What Pieces are in Play?
For the purposes of this walkthrough, there will be four pieces that you’ll need to understand:
- OpenStack - An infrastructure as a service cloud platform. I’ll be using this in lieu of Amazon.
- Terraform - Terraform allows for automated creation of servers, external IPs, etc. across a multitude of cloud environments. This was a key choice to allow for a seamless transition to creating resources in both Amazon and OpenStack.
- Ansible - Ansible is a configuration management platform that automates things like package installation and config file setup. We will use a set of Ansible playbooks called KubeSpray Kargo to setup Kubernetes.
- Kubernetes - And finally we get to K8s! All of the tools above will come together to give us a fully functioning cluster.
Clone KubeSpray’s Kargo
First we’ll want to pull down the Ansible playbooks we want to use.
If you’ve never installed Ansible, it’s quite easy on a Mac with
brew install ansible. Other instructions can be found here.
Ensure git is also installed with
brew install git.
Create a directory for all of your deployment files and change into that directory. I called mine ‘terra-spray’.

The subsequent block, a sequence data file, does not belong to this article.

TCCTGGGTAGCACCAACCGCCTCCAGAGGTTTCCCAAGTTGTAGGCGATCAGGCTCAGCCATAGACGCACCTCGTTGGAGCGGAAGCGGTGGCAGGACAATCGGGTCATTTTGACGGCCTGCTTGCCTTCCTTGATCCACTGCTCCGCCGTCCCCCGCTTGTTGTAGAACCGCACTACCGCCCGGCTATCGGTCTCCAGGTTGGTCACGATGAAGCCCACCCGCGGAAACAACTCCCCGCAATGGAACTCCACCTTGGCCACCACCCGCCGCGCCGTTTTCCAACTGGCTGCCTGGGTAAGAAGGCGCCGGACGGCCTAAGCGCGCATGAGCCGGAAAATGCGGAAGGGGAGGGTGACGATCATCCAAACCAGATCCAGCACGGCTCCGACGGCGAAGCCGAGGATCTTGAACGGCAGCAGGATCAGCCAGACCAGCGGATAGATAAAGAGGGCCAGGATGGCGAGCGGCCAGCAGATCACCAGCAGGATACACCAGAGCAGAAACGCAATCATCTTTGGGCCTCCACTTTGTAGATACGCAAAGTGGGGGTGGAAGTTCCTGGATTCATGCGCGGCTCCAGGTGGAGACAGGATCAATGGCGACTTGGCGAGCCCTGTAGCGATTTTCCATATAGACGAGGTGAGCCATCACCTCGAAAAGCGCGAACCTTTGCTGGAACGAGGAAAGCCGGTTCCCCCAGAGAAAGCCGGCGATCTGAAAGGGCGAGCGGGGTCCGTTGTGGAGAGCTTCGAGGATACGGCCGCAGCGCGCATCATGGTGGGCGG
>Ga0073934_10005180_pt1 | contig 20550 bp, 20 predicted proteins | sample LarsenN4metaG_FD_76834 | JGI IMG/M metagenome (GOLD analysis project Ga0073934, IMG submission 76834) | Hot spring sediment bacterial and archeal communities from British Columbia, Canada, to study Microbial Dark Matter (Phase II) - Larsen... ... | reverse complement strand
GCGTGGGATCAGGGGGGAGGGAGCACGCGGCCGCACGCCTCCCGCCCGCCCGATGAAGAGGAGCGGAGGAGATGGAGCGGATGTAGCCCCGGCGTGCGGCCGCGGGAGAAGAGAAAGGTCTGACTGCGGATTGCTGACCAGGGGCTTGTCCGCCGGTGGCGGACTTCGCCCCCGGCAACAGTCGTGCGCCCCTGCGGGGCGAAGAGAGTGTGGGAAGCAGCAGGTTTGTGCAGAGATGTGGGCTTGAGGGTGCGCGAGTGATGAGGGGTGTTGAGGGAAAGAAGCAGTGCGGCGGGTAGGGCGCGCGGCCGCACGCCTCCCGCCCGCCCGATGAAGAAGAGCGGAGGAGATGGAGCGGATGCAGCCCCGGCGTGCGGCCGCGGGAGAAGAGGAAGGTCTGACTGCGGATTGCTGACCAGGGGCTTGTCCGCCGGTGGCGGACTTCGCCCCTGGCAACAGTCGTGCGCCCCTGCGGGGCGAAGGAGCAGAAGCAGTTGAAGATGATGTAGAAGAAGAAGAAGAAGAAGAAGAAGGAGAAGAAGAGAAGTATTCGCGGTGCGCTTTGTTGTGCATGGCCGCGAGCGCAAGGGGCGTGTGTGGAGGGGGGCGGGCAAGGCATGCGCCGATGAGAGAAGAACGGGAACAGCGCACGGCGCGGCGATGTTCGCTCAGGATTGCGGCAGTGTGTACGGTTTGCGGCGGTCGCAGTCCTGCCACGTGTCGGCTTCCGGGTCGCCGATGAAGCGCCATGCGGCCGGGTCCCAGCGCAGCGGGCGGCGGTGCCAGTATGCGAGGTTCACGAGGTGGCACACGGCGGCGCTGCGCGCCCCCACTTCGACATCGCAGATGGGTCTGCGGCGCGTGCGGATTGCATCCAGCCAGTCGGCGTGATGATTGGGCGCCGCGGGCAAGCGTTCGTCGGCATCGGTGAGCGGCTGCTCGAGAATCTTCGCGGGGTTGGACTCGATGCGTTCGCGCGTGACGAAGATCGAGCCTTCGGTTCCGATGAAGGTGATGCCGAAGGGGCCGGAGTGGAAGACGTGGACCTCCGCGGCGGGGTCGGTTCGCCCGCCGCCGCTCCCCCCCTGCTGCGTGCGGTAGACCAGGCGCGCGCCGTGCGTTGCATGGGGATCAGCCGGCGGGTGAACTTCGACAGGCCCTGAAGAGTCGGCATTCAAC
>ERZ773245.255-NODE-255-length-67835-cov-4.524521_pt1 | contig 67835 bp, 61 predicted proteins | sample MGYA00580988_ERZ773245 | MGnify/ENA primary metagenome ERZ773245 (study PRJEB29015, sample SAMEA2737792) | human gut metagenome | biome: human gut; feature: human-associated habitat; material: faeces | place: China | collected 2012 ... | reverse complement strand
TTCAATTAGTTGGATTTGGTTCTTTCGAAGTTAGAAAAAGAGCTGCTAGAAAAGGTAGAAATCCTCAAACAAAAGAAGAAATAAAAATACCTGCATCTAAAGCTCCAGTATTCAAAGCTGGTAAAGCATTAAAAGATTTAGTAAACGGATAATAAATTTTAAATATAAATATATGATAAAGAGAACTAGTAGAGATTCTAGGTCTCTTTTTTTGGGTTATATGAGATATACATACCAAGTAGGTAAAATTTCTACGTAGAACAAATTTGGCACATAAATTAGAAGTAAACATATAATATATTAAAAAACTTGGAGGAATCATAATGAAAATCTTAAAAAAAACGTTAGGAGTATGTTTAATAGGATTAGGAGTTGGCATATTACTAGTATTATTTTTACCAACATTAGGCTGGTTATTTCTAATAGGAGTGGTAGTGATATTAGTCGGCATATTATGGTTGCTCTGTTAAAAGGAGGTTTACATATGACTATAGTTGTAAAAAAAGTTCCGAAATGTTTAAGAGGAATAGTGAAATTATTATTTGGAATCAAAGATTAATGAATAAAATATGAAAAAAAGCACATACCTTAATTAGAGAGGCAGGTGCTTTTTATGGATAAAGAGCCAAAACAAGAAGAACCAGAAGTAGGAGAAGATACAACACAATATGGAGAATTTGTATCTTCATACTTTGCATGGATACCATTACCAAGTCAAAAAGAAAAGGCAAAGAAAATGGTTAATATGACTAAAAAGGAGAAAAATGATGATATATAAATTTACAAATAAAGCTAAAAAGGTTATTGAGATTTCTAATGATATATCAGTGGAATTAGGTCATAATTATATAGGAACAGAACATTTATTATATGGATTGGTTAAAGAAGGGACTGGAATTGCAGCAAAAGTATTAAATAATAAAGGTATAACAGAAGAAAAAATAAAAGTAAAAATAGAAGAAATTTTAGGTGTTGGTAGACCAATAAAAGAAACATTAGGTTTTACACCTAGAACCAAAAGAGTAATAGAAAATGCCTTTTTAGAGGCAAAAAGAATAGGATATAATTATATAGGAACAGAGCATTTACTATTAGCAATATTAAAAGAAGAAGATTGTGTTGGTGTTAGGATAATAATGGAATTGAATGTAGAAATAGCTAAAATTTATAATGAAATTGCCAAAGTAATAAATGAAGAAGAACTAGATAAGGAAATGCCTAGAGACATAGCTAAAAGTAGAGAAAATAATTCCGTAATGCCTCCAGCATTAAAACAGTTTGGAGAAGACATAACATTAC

git clone email@example.com:kubespray/kargo.git. A new directory called kargo will be created with the playbooks:
- Note that there are a plethora of different options available with Kargo. I highly recommend spending some time reading up on the project and the different playbooks out there in order to deploy the specific cluster type you may need.
Create Terraform Templates
We want to create two terraform templates, the first will create our OpenStack infrastructure, while the second will create an Ansible inventory file for kargo to use. Additionally, we will create a variable file where we can populate our desired OpenStack variables as needed. The Terraform syntax can look a bit daunting at first, but it starts to make sense as we look at it more and see it in action.
Create all files with
touch 00-create-k8s-nodes.tf 01-create-inv.tf terraform.tfvarsThe
.tfvarsextension are terraform specific extensions.